Alterations in the phosphatase and tensin (PTEN) homologue gene result in PTEN hamartoma tumor syndrome, which includes Cowden, Bannayan-Riley-Ruvalcaba, and PTEN-related Proteus and Proteus-like syndromes. Pathogenic variants in the PTEN gene are associated with increased risk for developing multiple benign and malignant tumors, some of which may occur in childhood.

Cancer Risks

A person with a pathogenic PTEN variant has an estimated 85%–89% overall risk of developing malignancy and most will have some manifestations by age 20–29. Pathogenic variants are associated with the following tumor risks.

Tumor Type


Average Age of Onset

Female breast cancer

25%–80%, penetrance is 50% by age 50

38–50 years

Benign thyroid nodules


38 years

Thyroid cancer (usually follicular, occasionally papillary)


38 years

Uterine fibroids


35–45 years

Endometrial cancer


35–45 years

Renal cancer


40–49 years

Gastrointestinal polyps, including ganglioneuromas, hamartomas, juvenile, and adenomas


30–39 years



As young as 5 years

Testing, Identification, and Early Detection

Prompt identification of people with pathogenic PTEN variants allows providers to implement a complex and aggressive screening and prevention program to decrease their risk for morbidity and mortality. If tumor testing identifies a pathogenic PTEN variant, refer the patient for germline testing. Individuals with a known germline pathogenic PTEN variant in the family should also be referred for counseling and testing. 

Clinical presentation of germline PTEN pathogenic variants varies, but guidelines for referral for evaluation are based on combinations of criteria.

Genetic Disorder Reference Sheet: PTEN Hamartoma Tumor Syndrome

Note: See visual examples of trichilemmomas and papillomas.

The Cleveland Clinic’s PTEN Risk Calculator is an evidence-based clinical scoring system that providers can use to identify adults for referrals or consideration for research studies. It creates a mathematical model for each patient’s individual factors; those with a threshold probability of 3% or higher should be referred for testing. The tool has a projected sensitivity of 90% for detection of patients with a PTEN pathogenic variant.  

Screening and Risk Reduction

People with a pathogenic PTEN variant should follow established management recommendations that involve rigorous screening and consider risk-reducing surgery.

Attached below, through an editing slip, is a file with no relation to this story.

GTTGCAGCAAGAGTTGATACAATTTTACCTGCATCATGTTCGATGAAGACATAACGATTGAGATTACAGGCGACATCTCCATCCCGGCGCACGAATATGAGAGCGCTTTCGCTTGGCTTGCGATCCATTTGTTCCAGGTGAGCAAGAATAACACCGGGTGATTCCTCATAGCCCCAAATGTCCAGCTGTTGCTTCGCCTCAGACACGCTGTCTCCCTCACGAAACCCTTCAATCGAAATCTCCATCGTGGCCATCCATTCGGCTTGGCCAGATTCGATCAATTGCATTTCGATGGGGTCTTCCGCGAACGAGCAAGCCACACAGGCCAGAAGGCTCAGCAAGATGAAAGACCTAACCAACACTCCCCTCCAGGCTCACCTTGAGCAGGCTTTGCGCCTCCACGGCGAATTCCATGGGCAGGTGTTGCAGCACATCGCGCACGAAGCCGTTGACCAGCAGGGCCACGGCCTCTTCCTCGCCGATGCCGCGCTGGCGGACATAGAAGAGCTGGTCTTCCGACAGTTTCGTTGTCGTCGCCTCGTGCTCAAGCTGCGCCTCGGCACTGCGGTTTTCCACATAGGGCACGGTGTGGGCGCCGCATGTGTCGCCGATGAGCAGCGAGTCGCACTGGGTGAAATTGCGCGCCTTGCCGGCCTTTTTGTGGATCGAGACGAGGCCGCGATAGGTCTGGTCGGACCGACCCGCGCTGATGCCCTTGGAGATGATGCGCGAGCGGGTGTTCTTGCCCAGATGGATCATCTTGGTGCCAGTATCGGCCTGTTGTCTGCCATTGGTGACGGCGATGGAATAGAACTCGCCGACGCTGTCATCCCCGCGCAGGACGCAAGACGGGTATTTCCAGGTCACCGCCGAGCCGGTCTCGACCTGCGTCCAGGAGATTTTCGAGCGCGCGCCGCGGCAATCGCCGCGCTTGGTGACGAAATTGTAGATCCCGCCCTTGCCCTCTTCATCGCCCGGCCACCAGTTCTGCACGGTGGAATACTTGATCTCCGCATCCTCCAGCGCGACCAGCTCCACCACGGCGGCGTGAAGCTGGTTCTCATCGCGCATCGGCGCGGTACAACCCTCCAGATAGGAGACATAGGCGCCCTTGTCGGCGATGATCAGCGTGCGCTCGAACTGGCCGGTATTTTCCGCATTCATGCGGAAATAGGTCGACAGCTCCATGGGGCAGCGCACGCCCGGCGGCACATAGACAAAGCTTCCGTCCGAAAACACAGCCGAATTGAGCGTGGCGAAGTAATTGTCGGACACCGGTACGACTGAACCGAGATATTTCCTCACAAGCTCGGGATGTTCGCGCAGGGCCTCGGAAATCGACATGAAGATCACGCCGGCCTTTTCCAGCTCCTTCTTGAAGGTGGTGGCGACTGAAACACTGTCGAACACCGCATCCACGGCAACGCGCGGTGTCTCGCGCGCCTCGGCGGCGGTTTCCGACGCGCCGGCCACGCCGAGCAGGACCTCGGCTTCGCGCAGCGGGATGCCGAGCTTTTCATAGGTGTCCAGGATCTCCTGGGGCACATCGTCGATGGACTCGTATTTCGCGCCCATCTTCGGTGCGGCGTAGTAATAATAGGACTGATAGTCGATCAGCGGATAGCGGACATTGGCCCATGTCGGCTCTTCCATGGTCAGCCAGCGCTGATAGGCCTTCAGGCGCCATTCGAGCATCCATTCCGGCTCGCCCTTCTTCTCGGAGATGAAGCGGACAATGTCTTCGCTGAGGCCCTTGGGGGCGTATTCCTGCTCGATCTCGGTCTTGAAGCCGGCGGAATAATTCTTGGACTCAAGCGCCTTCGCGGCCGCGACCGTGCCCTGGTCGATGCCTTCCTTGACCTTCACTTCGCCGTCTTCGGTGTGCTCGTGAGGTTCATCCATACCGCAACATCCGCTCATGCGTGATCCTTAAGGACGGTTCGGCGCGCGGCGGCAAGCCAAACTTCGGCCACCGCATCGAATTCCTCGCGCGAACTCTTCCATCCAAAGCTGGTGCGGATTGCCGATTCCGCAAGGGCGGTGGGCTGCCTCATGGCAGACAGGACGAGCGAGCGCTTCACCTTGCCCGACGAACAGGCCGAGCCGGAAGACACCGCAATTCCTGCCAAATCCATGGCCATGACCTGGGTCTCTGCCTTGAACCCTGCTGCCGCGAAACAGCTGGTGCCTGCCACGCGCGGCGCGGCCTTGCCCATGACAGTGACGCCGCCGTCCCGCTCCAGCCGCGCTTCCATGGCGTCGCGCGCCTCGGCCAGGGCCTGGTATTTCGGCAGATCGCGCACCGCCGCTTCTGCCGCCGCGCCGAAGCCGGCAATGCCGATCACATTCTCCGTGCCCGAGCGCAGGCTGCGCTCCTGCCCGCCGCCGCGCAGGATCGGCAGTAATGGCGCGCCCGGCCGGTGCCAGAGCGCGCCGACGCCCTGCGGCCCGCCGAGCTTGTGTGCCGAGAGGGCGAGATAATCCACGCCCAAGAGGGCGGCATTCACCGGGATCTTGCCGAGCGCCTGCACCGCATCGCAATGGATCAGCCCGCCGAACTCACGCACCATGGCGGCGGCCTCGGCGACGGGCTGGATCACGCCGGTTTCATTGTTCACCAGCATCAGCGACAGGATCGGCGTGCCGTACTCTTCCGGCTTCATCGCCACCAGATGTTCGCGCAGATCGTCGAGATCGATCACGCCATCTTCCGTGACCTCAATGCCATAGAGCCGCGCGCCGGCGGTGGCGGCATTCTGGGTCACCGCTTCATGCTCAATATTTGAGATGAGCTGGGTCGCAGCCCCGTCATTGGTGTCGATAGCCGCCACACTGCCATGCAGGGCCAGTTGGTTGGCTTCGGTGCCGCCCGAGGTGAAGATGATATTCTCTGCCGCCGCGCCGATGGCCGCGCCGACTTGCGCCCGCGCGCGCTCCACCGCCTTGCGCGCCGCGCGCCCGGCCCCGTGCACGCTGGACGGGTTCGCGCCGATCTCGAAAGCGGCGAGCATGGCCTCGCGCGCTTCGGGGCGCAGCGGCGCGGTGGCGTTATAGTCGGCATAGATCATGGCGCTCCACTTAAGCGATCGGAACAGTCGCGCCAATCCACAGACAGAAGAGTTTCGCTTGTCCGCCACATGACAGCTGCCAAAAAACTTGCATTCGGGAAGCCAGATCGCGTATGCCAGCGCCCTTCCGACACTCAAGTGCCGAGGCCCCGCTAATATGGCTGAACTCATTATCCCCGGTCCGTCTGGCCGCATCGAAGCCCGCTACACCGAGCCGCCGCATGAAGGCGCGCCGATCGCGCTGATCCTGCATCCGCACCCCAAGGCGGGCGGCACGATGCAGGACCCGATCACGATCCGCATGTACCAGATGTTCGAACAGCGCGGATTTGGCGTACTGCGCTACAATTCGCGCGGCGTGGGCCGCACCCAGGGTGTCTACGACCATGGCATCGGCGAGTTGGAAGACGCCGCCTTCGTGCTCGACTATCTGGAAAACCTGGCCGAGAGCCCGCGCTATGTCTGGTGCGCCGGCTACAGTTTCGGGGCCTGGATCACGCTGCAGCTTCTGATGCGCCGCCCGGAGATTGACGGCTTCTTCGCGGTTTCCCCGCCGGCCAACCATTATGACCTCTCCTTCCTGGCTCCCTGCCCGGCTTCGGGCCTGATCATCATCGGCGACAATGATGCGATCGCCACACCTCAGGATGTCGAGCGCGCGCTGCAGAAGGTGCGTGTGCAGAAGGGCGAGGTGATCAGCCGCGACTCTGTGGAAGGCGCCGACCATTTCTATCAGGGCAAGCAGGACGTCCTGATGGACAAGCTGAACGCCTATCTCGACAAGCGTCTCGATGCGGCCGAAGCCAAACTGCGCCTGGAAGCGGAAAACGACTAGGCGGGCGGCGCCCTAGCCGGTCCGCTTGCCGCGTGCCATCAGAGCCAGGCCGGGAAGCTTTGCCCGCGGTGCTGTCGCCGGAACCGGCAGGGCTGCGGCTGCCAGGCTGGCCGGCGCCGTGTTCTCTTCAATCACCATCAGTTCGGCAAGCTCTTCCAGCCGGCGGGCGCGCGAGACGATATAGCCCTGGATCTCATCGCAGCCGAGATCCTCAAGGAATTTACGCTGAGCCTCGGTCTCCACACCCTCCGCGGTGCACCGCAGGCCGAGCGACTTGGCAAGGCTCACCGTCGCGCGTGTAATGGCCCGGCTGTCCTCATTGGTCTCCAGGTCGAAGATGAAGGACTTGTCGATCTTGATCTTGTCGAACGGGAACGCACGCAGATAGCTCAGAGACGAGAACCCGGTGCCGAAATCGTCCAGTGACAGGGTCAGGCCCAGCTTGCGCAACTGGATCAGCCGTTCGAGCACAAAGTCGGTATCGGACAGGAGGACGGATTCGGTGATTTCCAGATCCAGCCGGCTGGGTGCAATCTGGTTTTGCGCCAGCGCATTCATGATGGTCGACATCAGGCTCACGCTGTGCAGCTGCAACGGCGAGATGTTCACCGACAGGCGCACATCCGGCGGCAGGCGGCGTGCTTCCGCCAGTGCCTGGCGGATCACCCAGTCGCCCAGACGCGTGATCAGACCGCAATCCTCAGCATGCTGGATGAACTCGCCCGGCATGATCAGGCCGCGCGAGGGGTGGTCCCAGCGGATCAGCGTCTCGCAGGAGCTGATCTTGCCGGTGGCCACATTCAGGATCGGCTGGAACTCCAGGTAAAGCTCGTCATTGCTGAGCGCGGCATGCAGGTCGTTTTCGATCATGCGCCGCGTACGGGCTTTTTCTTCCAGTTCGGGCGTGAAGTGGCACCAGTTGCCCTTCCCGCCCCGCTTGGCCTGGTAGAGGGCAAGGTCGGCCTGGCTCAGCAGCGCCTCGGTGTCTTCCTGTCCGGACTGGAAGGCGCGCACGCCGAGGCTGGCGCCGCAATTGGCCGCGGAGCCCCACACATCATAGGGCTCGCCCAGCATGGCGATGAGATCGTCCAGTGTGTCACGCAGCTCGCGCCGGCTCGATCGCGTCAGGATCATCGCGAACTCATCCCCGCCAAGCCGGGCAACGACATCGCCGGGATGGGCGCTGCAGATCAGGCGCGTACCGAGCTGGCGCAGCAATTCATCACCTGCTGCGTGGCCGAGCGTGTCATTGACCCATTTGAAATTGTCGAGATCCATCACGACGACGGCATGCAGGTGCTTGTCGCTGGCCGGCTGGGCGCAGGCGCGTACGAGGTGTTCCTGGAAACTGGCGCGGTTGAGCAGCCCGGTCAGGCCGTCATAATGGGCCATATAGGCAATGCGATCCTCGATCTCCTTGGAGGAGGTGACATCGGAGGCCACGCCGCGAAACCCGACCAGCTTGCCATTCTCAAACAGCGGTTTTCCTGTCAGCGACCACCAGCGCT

• Begin annual breast magnetic resonance imaging (MRI) at age 25–29 years; alternate annual mammography and breast MRI every six months at age 30. Conduct a clinical breast exam every 6–12 months starting at age 25. Educate patients on breast self-awareness and prompt evaluation of any change starting age 18.
  • Conduct annual transvaginal ultrasound screening of the endometrium and endometrial biopsy starting at age 35. Educate patients to report any unexplained spotting, bleeding, or discharge.
  • Obtain annual thyroid examination and thyroid ultrasound starting at age 7 years.
  • Begin colonoscopies by age 30 or 10 years prior to the earliest colon cancer diagnosis in the family. Repeat every three to five years or more frequently depending on the polyp burden.
  • Consider conducting renal ultrasound every one to two years starting at age 40.
  • Conduct annual full body skin examinations starting at age 5.


  • Surgery reduces the chance of developing breast cancer by at least 95%. Patients and providers may consider bilateral risk-reducing mastectomy with optional breast reconstruction.
  • Consider surgery to remove the uterus at age 35–45 years or when childbearing is complete.

Other Prevention Strategies

  • Patients should avoid artificial tanning and prevent sunburns by using a broad-spectrum (UVA/UVB) sunscreen of SPF 30 or higher, seeking shade, covering up with clothing (including hats), and wearing UV-blocking sunglasses.

Implications for Nurses

Germline testing and management of individuals with a pathogenic PTEN variant requires ongoing lifetime screening, both of which begin at age 5. Families need psychosocial support and a consistent team of providers to implement prevention and detection measures.